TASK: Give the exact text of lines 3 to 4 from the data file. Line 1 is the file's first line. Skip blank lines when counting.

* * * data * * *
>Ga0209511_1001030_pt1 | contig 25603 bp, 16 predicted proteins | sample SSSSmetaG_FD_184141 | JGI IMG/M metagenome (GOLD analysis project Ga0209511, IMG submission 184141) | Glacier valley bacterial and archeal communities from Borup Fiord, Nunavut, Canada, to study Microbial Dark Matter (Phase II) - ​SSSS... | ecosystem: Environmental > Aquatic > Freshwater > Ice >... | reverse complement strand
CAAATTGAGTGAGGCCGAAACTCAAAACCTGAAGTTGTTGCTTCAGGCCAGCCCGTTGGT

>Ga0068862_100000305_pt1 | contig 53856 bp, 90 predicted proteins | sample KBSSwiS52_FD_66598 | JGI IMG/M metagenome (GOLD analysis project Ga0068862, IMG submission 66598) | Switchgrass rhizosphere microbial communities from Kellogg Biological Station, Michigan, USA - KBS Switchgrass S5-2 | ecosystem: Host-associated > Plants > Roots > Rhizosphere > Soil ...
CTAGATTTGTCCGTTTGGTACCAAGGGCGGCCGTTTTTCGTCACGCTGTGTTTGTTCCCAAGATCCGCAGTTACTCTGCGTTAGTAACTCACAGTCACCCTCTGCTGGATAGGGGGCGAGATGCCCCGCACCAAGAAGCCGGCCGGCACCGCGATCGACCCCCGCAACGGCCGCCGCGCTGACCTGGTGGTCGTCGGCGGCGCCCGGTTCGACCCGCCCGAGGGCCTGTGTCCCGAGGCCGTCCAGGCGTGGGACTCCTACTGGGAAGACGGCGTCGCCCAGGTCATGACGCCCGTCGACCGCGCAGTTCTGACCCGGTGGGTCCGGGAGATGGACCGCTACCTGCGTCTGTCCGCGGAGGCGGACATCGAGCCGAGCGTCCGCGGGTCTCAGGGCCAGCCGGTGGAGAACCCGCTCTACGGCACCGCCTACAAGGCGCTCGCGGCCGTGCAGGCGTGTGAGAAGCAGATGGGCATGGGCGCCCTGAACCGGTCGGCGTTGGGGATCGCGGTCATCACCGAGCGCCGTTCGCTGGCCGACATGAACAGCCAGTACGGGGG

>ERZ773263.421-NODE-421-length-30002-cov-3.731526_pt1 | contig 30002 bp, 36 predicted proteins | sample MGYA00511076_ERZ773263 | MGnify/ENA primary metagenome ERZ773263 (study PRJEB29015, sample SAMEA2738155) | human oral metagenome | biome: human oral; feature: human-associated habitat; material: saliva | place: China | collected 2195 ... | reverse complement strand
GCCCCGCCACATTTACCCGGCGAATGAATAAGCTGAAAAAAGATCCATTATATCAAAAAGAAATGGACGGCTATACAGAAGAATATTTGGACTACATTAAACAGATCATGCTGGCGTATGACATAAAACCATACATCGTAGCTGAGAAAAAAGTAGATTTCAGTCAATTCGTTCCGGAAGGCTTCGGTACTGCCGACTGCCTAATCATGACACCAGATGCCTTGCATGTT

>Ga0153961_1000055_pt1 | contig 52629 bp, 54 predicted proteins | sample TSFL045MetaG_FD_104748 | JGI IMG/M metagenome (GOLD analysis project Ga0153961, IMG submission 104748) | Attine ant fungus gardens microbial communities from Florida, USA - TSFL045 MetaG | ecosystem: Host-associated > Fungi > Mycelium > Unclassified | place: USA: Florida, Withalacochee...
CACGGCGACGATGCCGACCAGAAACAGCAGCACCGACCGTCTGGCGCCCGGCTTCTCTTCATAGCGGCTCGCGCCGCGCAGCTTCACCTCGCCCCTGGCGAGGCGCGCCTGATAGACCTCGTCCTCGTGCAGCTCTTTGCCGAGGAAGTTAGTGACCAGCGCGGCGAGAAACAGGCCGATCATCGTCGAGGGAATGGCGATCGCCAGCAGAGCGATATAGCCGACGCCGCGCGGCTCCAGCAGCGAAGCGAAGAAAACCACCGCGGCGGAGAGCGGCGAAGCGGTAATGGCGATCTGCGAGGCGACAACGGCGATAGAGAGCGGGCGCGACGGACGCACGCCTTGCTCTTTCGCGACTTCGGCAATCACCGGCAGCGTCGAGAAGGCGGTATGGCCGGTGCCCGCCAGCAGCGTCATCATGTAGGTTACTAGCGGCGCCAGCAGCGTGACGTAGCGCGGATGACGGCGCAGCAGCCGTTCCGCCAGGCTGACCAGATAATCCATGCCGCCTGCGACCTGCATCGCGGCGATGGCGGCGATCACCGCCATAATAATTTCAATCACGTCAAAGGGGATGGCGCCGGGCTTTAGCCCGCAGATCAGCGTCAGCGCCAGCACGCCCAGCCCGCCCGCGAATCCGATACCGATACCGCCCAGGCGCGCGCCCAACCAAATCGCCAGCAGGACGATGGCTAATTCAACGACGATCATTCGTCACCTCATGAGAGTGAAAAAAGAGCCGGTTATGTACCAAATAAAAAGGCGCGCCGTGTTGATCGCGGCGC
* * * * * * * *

>Ga0068862_100000305_pt1 | contig 53856 bp, 90 predicted proteins | sample KBSSwiS52_FD_66598 | JGI IMG/M metagenome (GOLD analysis project Ga0068862, IMG submission 66598) | Switchgrass rhizosphere microbial communities from Kellogg Biological Station, Michigan, USA - KBS Switchgrass S5-2 | ecosystem: Host-associated > Plants > Roots > Rhizosphere > Soil ...
CTAGATTTGTCCGTTTGGTACCAAGGGCGGCCGTTTTTCGTCACGCTGTGTTTGTTCCCAAGATCCGCAGTTACTCTGCGTTAGTAACTCACAGTCACCCTCTGCTGGATAGGGGGCGAGATGCCCCGCACCAAGAAGCCGGCCGGCACCGCGATCGACCCCCGCAACGGCCGCCGCGCTGACCTGGTGGTCGTCGGCGGCGCCCGGTTCGACCCGCCCGAGGGCCTGTGTCCCGAGGCCGTCCAGGCGTGGGACTCCTACTGGGAAGACGGCGTCGCCCAGGTCATGACGCCCGTCGACCGCGCAGTTCTGACCCGGTGGGTCCGGGAGATGGACCGCTACCTGCGTCTGTCCGCGGAGGCGGACATCGAGCCGAGCGTCCGCGGGTCTCAGGGCCAGCCGGTGGAGAACCCGCTCTACGGCACCGCCTACAAGGCGCTCGCGGCCGTGCAGGCGTGTGAGAAGCAGATGGGCATGGGCGCCCTGAACCGGTCGGCGTTGGGGATCGCGGTCATCACCGAGCGCCGTTCGCTGGCCGACATGAACAGCCAGTACGGGGG